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Semiconductor Sales Gain in 2011, Decline in 4th Quarter

Westmere chip set (Intel Corp.)

(Intel Corp.)

The Semiconductor Industry Association (SIA) in Washington, D.C. says worldwide semiconductor sales for 2011 reached a record $299.5 billion, an annual increase of 0.4 percent from $298.3 billion recorded in 2010. But sales for semiconductors at the end of 2011 dropped off compared to the same period in the previous year.

In the last quarter of 2011, semiconductor companies recorded $71.5 billion in sales, a drop of 5.3 percent compared to the same quarter in 2010, and a 7.7 percent decline from the third quarter of 2011. December 2011 sales totaled $23.8 billion, down from $25.2 billion in November.

Semiconductor revenues dropped most sharply in Europe for the fourth quarter of 2011, down 11.3 percent compared to the third quarter of 2011. Sales in the Americas and Japan declined less than half that percentage (5.4%) from the third to fourth quarters of 2011.

SIA says over the entire year of 2011 the industry experienced strong demand in optoelectronic, sensor, and microprocessor devices. Optoelectronic circuits that operate in response to or generate light waves, such as lamps or image sensors in cameras, reported a 6.4 percent increase in sales to $23.1 billion.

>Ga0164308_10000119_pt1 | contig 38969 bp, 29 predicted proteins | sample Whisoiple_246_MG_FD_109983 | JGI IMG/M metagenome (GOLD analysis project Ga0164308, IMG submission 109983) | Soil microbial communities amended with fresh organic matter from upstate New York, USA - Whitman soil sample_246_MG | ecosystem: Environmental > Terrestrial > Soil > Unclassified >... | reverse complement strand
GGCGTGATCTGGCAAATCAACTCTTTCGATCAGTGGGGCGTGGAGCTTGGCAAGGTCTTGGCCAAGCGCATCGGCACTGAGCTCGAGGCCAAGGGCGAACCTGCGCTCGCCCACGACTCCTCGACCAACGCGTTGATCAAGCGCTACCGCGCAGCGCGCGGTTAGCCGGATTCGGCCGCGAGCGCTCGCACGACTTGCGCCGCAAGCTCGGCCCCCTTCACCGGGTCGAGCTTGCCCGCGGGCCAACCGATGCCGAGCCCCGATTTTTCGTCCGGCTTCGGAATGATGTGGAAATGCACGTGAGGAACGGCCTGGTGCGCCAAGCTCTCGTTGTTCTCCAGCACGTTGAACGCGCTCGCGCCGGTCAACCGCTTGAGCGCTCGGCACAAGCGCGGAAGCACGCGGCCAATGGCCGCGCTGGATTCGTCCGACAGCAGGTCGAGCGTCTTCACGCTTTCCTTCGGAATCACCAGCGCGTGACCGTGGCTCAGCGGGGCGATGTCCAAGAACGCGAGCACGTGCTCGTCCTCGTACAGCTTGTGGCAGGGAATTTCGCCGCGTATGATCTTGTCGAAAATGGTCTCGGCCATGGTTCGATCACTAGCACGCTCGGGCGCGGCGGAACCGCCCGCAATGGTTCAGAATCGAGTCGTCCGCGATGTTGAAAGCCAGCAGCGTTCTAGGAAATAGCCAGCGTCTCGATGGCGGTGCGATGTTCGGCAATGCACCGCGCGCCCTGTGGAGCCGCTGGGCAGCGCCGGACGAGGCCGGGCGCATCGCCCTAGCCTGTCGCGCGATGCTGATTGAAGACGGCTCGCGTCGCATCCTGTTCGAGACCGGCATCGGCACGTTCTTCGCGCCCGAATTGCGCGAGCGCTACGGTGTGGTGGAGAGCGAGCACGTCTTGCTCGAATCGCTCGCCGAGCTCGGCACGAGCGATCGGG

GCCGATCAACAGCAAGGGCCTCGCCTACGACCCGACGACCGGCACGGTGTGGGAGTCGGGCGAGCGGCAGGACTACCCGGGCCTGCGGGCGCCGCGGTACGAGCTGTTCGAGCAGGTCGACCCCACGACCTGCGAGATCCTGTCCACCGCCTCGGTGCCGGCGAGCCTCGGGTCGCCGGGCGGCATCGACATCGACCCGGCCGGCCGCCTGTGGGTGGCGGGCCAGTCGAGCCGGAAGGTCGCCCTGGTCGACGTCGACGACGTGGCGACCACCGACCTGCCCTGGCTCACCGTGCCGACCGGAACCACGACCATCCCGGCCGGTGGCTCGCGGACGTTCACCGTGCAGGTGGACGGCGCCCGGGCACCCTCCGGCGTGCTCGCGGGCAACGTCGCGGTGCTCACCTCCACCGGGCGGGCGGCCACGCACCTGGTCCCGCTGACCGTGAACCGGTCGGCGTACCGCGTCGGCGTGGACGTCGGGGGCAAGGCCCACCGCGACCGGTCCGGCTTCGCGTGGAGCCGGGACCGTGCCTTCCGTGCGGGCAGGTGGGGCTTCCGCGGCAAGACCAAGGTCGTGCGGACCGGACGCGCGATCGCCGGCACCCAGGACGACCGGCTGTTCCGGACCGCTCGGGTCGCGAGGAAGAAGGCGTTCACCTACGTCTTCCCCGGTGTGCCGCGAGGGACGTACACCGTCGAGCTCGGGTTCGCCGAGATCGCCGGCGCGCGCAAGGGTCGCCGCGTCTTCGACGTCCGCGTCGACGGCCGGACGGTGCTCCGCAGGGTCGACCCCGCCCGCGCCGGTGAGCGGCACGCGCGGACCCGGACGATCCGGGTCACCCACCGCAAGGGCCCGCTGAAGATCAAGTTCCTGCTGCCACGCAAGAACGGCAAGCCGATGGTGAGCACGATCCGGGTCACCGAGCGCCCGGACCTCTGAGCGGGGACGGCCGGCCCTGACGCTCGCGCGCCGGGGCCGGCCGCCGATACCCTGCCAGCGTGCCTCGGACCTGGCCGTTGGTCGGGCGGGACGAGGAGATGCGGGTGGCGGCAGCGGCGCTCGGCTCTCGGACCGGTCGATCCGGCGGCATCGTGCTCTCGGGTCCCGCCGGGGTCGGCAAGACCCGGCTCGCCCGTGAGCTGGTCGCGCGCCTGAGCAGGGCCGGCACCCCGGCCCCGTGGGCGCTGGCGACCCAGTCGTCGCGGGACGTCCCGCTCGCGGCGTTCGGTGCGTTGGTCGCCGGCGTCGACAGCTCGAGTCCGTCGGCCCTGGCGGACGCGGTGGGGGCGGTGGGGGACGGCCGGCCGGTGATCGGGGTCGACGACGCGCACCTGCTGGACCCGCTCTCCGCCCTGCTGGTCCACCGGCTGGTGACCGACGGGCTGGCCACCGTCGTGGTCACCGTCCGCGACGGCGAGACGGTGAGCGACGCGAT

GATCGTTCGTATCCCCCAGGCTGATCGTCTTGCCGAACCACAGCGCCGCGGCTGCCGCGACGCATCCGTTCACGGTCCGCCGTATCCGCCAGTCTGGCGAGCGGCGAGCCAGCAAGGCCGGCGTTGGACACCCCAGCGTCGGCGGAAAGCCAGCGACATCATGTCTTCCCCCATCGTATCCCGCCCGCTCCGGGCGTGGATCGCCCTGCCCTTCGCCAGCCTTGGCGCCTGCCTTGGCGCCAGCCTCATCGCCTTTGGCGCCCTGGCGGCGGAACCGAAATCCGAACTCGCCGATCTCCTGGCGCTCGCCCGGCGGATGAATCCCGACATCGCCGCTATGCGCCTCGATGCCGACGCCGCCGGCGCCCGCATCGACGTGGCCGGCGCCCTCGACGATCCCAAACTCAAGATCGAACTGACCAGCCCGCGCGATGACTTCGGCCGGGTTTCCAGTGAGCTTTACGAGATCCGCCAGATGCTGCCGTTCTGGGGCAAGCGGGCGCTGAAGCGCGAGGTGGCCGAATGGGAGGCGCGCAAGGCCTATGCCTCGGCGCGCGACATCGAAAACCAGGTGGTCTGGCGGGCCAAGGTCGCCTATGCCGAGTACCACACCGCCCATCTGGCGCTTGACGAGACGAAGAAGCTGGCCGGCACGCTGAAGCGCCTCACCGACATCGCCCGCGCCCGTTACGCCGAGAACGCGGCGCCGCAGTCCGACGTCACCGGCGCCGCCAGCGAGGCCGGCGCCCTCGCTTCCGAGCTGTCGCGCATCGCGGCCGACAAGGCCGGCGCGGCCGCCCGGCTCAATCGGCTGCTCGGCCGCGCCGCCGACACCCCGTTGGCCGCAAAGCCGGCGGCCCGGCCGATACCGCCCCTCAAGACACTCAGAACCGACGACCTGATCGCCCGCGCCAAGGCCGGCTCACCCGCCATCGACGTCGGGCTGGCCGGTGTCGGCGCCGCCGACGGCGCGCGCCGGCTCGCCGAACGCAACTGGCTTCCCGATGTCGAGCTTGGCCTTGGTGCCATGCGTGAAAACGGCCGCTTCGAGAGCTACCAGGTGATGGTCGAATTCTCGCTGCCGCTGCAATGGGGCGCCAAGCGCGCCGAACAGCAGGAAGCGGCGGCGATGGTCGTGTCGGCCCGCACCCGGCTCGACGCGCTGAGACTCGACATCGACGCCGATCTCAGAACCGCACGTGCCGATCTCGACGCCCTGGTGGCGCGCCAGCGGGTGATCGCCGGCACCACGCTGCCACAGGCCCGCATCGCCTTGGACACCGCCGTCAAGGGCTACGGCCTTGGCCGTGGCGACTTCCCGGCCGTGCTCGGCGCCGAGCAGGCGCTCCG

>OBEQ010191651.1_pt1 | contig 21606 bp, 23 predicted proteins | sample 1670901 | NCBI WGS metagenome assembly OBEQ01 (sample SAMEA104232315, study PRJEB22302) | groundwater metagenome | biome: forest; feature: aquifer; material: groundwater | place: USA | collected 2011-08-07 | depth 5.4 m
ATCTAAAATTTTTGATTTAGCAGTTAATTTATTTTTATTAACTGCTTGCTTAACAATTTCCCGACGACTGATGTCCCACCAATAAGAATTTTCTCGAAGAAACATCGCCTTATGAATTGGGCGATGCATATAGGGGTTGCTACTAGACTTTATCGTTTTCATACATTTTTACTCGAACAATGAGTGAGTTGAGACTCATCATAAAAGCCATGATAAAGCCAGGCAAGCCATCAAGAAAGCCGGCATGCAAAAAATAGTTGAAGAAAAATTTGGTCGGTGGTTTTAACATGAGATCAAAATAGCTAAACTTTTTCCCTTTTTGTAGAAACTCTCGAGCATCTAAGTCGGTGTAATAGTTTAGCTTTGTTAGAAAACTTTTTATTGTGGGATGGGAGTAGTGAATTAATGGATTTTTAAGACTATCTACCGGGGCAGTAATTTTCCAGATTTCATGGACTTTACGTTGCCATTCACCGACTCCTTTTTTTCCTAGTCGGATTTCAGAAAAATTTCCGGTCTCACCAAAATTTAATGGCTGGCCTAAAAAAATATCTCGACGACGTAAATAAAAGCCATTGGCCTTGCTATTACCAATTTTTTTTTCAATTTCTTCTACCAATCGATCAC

Sensors for converting temperature, pressure, or movement experienced a 15.5 percent increase to $8 billion worldwide sales. MEMS, or microelectromechanical systems which are increasingly included in smartphones and tablets were particularly strong, says SIA.

Microprocessors, like those used in devices with processing power such as PCs, registered a 7.5 percent gain in revenue to $65.2 billion in 2011. Strong demand in enterprise computing markets helped drive  microprocessor sales.

“Between the natural disasters in Japan and Thailand and the overall impact of a weak global economy,” says SIA’s president Brian Toohey, “2011 presented a number of major challenges for the semiconductor industry.” However, SIA says it expects 2012 to be a recovery year, fueled in part by several large semiconductor companies that announced plans for new facilities and R&D projects.

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